17. 17. Jamestown Chapel, 1611
    18. 18. The Jamestown Nightmare 1606-1607  40 people died on the voyage to the New World. 1609  another ship from England lost its leaders and supplies in a shipwreck off Bermuda. Settlers died by the dozens! ―Gentlemen‖ colonists would not work themselves.  Game in forests & fish in river uncaught. Settlers wasted time looking for gold instead of hunting or farming.
    19. 19. Captain John Smith: The Right Man for the Job??There was no talk…but dig gold, wash gold, refine gold, load gold…
    20. 20. PocahontasPocahontas ―saves‖ A 1616Captain John Smith engraving
    21. 21. English Migration: 1610-1660
    22. 22. River Settlement PatternLarge plantations [>100 acres].Widely spread apart [>5 miles]. Social/Economic PROBLEMS???
    23. 23. High Mortality RatesThe ―Starving Time‖: 1607: 104 colonists By spring, 1608: 38 survived 1609: 300 more immigrants By spring, 1610: 60 survived 1610 – 1624: 10,000 immigrants 1624 population: 1,200 Adult life expectancy: 40 years Death of children before age 5: 80%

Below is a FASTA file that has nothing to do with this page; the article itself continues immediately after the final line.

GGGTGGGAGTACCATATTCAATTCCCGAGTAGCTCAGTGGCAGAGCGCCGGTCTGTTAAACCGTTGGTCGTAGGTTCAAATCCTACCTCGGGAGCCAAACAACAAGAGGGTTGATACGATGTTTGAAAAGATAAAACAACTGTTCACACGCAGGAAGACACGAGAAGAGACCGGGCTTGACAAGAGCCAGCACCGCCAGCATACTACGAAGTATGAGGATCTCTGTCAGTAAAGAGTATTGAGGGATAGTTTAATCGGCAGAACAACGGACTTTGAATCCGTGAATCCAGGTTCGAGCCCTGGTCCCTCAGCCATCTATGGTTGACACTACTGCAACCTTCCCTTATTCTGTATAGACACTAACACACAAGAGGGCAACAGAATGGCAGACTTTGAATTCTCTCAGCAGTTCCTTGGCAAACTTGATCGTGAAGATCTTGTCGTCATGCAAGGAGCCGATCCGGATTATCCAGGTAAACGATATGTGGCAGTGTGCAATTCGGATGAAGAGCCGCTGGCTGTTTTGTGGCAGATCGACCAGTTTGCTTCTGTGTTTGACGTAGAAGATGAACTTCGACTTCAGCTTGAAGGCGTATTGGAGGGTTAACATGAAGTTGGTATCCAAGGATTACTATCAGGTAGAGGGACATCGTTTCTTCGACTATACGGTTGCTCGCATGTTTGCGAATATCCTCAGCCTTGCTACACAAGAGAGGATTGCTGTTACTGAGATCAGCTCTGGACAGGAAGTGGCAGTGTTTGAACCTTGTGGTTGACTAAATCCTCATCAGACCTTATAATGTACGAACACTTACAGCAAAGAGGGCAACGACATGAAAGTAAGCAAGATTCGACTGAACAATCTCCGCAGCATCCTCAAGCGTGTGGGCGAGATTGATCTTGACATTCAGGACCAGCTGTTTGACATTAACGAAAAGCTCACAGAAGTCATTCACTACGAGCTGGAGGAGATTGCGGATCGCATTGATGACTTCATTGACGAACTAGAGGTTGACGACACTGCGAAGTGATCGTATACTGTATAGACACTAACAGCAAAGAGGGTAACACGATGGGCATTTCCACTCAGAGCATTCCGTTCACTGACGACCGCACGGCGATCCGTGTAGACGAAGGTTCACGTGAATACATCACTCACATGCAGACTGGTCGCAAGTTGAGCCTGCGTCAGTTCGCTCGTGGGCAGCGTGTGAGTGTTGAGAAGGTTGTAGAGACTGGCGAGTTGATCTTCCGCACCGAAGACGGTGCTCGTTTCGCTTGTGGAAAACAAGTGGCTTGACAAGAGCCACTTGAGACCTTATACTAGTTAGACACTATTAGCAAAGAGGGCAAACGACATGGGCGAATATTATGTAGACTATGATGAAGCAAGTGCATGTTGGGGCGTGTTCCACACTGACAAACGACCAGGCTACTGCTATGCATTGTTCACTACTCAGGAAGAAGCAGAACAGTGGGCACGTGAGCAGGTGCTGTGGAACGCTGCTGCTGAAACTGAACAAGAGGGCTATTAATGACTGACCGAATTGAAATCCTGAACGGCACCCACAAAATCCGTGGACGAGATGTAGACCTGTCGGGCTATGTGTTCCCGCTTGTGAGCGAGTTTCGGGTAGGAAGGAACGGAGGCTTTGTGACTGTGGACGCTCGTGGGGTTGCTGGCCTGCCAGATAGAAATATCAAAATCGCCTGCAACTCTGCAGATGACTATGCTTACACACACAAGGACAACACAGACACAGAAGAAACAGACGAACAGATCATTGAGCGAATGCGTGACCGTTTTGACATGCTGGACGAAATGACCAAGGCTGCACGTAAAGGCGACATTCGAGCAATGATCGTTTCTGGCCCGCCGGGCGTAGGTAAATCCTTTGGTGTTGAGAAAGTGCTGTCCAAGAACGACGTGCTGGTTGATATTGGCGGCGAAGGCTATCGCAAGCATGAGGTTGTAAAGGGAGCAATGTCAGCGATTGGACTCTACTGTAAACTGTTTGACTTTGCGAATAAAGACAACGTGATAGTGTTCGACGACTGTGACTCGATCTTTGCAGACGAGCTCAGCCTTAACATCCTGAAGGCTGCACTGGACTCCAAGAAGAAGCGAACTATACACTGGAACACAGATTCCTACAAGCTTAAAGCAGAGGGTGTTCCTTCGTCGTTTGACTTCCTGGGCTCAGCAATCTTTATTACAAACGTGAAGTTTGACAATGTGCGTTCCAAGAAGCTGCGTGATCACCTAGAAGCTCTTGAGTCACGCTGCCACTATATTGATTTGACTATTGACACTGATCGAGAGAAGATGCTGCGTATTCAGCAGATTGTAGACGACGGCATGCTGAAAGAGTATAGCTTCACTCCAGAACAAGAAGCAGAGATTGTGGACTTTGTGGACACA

24. 24. Chief PowhatanPowhatan Confederacy  Powhatan dominated a few dozen small tribes in the James River area when the English arrived.  The English called all Indians in the area Powhatans.  Powhatan probably saw the English as allies in his struggles to control other Indian tribes in the region.
    25. 25. Culture Clash in the ChesapeakeRelations between Indians & settlersgrew worse.  General mistrust because of different cultures & languages.  English raided Indian food supplies during the starving times.1610-1614  First Anglo-Powhatan War  De La Warr had orders to make war on the Indians.  Raided villages, burned houses, took supplies, burned cornfields.